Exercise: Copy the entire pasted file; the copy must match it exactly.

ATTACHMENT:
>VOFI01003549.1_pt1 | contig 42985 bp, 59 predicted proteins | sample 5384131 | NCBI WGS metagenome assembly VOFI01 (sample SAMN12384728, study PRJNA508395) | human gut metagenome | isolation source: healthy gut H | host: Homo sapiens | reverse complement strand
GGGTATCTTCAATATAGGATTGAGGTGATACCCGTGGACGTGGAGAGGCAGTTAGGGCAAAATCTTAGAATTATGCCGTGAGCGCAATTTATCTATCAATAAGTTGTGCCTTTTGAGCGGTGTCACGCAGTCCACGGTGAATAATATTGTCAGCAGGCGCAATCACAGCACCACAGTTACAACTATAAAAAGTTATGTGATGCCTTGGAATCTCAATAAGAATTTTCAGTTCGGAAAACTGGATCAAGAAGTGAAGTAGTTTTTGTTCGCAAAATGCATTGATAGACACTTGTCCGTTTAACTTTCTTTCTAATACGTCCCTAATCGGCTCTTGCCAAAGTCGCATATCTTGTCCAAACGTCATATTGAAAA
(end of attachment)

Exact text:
>VOFI01003549.1_pt1 | contig 42985 bp, 59 predicted proteins | sample 5384131 | NCBI WGS metagenome assembly VOFI01 (sample SAMN12384728, study PRJNA508395) | human gut metagenome | isolation source: healthy gut H | host: Homo sapiens | reverse complement strand
GGGTATCTTCAATATAGGATTGAGGTGATACCCGTGGACGTGGAGAGGCAGTTAGGGCAAAATCTTAGAATTATGCCGTGAGCGCAATTTATCTATCAATAAGTTGTGCCTTTTGAGCGGTGTCACGCAGTCCACGGTGAATAATATTGTCAGCAGGCGCAATCACAGCACCACAGTTACAACTATAAAAAGTTATGTGATGCCTTGGAATCTCAATAAGAATTTTCAGTTCGGAAAACTGGATCAAGAAGTGAAGTAGTTTTTGTTCGCAAAATGCATTGATAGACACTTGTCCGTTTAACTTTCTTTCTAATACGTCCCTAATCGGCTCTTGCCAAAGTCGCATATCTTGTCCAAACGTCATATTGAAAA